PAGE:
# Thread: Proof that G is differentiable on \R & compute G'

1. ## Proof that G is differentiable on \R & compute G'

Hullo,

One more question for the night. I need to prove the following:

Let $\displaystyle f$ be a continuous function on $\displaystyle \mathbb{R}$
and define $\displaystyle G(x)=\int_0^{sinx}\; f(t)dt \backepsilon x \in \mathbb{R}.$

Show that $\displaystyle G$ is differentiable on $\displaystyle \mathbb{R}$ and compute $\displaystyle F'.$

Thanks in advance for the help.

-the Doctor

2. Originally Posted by thedoctor818
Hullo,

One more question for the night. I need to prove the following:

Let $\displaystyle f$ be a continuous function on $\displaystyle \mathbb{R}$
and define $\displaystyle G(x)=\int_0^{sinx}\; f(t)dt \backepsilon x \in \mathbb{R}.$

Show that $\displaystyle G$ is differentiable on $\displaystyle \mathbb{R}$ and compute $\displaystyle F'.$

Thanks in advance for the help.

-the Doctor
I assume you mean G'

Again, the idea is to make the problem more familiar:

Let us define the function $\displaystyle H(x) = \int_0^{x}\; f(t)dt$

This function I assume you know how to differentiate.

Now let's define the function I(x) = sinx, which we also know hoe to differentiate. Now, notice that

$\displaystyle G(x) = H(I(x))$

so $\displaystyle G'(x) = H'(I(x))*I'(x)$...

3. I appreciate your help, but I still am a bit confused. So, should the derivative be: $\displaystyle -sin(x^2)cos(x)?$

I must be having a brain fart, but I am having trouble tonight with the derivative of the basic integral you proposed: $\displaystyle \int_0^{x^2}\;f(t)dt$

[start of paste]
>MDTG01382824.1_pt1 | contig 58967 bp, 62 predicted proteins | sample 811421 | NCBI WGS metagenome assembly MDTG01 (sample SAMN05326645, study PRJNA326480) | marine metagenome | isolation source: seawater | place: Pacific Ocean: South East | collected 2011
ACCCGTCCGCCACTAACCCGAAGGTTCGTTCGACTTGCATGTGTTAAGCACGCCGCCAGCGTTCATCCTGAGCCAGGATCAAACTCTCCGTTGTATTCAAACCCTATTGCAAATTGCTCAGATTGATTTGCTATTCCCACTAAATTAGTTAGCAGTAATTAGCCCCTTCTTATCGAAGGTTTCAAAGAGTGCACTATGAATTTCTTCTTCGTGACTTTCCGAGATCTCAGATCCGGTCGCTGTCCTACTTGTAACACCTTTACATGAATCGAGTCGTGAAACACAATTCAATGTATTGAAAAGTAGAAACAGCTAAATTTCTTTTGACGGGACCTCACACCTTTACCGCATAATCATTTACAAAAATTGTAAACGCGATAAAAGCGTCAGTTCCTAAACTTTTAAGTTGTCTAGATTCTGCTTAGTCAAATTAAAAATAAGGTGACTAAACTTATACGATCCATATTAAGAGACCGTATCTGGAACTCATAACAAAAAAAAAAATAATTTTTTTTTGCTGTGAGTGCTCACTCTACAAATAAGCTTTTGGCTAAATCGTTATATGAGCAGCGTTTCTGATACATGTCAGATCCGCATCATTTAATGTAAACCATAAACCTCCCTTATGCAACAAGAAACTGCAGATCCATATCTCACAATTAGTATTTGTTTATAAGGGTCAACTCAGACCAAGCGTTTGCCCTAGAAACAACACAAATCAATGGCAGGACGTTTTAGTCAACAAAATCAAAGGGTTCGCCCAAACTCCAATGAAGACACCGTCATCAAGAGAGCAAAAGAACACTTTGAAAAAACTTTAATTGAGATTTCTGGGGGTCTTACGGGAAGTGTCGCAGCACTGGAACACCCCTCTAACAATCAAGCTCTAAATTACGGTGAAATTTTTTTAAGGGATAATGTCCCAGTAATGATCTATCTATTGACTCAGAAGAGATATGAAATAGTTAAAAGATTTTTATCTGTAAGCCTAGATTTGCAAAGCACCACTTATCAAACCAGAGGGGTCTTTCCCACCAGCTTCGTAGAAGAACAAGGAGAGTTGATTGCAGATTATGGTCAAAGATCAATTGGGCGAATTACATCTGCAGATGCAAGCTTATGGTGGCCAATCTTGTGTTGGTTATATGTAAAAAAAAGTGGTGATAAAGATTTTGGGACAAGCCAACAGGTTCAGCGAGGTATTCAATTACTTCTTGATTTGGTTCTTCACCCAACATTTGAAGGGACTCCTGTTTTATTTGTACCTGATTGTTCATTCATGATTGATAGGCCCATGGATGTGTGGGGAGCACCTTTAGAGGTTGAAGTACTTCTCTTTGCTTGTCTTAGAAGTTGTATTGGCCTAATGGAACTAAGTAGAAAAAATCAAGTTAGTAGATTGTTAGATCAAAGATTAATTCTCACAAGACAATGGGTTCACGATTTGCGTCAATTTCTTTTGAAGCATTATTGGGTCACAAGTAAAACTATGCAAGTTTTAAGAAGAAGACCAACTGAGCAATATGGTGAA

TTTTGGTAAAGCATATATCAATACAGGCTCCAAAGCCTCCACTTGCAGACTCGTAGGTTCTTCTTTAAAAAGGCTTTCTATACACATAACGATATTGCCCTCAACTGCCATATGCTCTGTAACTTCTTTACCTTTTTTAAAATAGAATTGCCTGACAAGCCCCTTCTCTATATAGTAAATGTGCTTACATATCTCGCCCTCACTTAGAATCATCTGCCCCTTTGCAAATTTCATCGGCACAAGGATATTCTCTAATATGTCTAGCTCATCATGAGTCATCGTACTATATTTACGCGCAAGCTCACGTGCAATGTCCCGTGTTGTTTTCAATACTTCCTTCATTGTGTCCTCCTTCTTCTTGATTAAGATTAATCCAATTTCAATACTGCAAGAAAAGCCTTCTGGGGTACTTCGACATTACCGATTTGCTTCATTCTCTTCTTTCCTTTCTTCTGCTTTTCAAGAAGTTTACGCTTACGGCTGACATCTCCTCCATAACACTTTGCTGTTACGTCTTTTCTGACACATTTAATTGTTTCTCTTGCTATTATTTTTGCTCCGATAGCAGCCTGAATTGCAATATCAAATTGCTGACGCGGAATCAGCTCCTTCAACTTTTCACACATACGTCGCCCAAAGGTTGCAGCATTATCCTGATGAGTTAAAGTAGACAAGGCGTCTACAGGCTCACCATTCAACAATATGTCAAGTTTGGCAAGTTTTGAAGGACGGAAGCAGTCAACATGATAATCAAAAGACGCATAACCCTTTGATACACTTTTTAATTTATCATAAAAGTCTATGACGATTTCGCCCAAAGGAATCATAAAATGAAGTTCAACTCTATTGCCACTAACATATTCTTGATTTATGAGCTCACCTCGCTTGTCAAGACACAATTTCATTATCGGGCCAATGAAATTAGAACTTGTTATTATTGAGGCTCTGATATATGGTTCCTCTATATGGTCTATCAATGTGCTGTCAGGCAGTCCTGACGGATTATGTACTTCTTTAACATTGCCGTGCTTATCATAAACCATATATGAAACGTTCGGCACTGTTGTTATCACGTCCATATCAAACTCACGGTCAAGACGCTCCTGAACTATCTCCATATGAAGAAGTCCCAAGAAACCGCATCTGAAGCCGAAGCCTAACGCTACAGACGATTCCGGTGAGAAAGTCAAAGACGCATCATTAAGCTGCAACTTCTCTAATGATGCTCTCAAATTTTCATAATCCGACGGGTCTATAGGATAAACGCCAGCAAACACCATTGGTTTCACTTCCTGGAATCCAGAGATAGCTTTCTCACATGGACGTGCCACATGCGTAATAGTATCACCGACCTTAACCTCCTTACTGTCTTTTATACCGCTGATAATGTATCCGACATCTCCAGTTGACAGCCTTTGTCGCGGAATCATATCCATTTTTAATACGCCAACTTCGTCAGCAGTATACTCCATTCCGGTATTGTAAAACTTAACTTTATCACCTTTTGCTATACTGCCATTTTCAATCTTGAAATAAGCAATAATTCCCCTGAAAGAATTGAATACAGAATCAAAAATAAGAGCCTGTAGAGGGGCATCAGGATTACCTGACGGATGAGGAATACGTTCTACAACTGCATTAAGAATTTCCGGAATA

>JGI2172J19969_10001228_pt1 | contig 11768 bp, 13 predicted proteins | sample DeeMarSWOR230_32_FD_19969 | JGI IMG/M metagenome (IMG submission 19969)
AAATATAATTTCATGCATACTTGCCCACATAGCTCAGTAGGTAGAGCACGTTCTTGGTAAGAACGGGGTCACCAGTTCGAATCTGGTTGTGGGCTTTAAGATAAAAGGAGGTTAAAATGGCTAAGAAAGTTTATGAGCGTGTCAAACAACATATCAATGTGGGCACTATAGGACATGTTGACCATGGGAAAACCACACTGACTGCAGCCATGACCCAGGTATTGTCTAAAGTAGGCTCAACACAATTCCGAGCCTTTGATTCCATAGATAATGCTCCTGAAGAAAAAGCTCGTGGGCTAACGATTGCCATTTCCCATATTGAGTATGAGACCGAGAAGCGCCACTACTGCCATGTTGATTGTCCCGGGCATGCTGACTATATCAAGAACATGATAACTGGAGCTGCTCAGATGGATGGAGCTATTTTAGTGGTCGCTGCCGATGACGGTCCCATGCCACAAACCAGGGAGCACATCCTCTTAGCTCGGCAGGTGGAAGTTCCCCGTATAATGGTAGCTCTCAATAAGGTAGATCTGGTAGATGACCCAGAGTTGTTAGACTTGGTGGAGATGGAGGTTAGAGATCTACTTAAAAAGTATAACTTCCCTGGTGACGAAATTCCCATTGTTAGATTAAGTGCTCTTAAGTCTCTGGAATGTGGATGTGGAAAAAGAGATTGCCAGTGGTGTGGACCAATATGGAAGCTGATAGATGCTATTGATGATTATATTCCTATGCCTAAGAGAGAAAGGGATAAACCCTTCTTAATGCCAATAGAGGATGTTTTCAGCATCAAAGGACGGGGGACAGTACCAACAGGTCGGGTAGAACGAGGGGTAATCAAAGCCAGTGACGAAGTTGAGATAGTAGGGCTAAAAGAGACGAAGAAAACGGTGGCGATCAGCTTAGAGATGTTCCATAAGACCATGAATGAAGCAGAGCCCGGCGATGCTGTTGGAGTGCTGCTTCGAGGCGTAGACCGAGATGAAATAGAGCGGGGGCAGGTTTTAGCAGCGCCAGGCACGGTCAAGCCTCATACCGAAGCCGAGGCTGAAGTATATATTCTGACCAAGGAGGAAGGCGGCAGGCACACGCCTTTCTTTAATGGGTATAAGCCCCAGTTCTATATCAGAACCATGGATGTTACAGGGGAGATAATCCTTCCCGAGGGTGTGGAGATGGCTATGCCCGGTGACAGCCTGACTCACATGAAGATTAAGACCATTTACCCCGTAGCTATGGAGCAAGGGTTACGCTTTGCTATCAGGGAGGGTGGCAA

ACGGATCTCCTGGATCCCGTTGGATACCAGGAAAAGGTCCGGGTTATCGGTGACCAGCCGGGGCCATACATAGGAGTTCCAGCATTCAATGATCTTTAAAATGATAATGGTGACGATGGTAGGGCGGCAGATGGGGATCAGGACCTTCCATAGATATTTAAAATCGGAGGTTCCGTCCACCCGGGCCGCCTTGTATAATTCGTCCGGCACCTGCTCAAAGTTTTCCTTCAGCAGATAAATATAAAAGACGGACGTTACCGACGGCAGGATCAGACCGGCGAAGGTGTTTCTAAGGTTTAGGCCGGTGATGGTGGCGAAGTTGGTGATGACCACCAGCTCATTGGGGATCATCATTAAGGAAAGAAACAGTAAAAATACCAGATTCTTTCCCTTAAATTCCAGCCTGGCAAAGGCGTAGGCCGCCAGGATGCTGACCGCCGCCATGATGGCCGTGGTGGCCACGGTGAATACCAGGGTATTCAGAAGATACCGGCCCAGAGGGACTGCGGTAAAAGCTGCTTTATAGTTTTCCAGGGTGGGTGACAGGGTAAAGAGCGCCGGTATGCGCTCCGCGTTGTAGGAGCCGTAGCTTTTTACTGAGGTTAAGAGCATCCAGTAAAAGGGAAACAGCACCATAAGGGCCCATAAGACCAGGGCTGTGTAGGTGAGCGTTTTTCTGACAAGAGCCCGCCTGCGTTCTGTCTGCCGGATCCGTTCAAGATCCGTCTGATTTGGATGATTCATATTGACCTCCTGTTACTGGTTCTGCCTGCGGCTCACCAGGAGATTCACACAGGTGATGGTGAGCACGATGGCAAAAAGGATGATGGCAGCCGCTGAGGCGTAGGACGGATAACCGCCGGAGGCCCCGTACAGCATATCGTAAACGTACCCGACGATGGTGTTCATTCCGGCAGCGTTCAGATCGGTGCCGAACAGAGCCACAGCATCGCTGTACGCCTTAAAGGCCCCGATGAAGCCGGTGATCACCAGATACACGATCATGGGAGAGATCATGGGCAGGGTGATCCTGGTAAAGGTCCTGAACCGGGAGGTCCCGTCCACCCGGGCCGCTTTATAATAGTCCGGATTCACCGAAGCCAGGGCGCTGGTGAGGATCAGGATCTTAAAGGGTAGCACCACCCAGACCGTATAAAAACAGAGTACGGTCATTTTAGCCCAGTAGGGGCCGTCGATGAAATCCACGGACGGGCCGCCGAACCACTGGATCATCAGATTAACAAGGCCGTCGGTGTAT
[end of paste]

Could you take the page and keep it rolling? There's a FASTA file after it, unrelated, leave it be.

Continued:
I do know that $\displaystyle H'(x_0)=h(x_0)$ for this example, but am not sure how this helps me. Sorry, I have been up to long today & am missing the obvious.

-Michael

4. Originally Posted by thedoctor818
I appreciate your help, but I still am a bit confused. So, should the derivative be: $\displaystyle -sin(x^2)cos(x)?$

I must be having a brain fart, but I am having trouble tonight with the derivative of the basic integral you proposed: $\displaystyle \int_0^{x^2}\;f(t)dt$

I do know that $\displaystyle H'(x_0)=h(x_0)$ for this example, but am not sure how this helps me. Sorry, I have been up to long today & am missing the obvious.

-Michael
$\displaystyle H'(x_0)=f(x_0)$, so $\displaystyle H'(I(x))=f(I(x))=f(sinx)$
$\displaystyle I'(x) = cosx$

also, I'm not sure where you see an $\displaystyle x^2$, I never squared anything.

5. Thanks, I believe that has me straightened out.

-Michael

6. Originally Posted by thedoctor818
Hullo,

One more question for the night. I need to prove the following:

Let $\displaystyle f$ be a continuous function on $\displaystyle \mathbb{R}$
and define $\displaystyle G(x)=\int_0^{sinx}\; f(t)dt \backepsilon x \in \mathbb{R}.$

Show that $\displaystyle G$ is differentiable on $\displaystyle \mathbb{R}$ and compute $\displaystyle F'.$

Thanks in advance for the help.

-the Doctor
As $\displaystyle f$ is continuous it is Riemann integrable on any (finite) interval, and thus put $\displaystyle \int f(x)\,dx=F(x)$ , i.e. $\displaystyle F(x)$ is a primitive function of $\displaystyle f$, so:

$\displaystyle G(x)=\int\limits^{\sin x}_0 f(t)\,dt=F(\sin x)-F(0)\Longrightarrow G'(x)=\cos xF'(\sin x)=\cos xf(\sin x)$ I'm assuming you meant G" and not F'...)

Tonio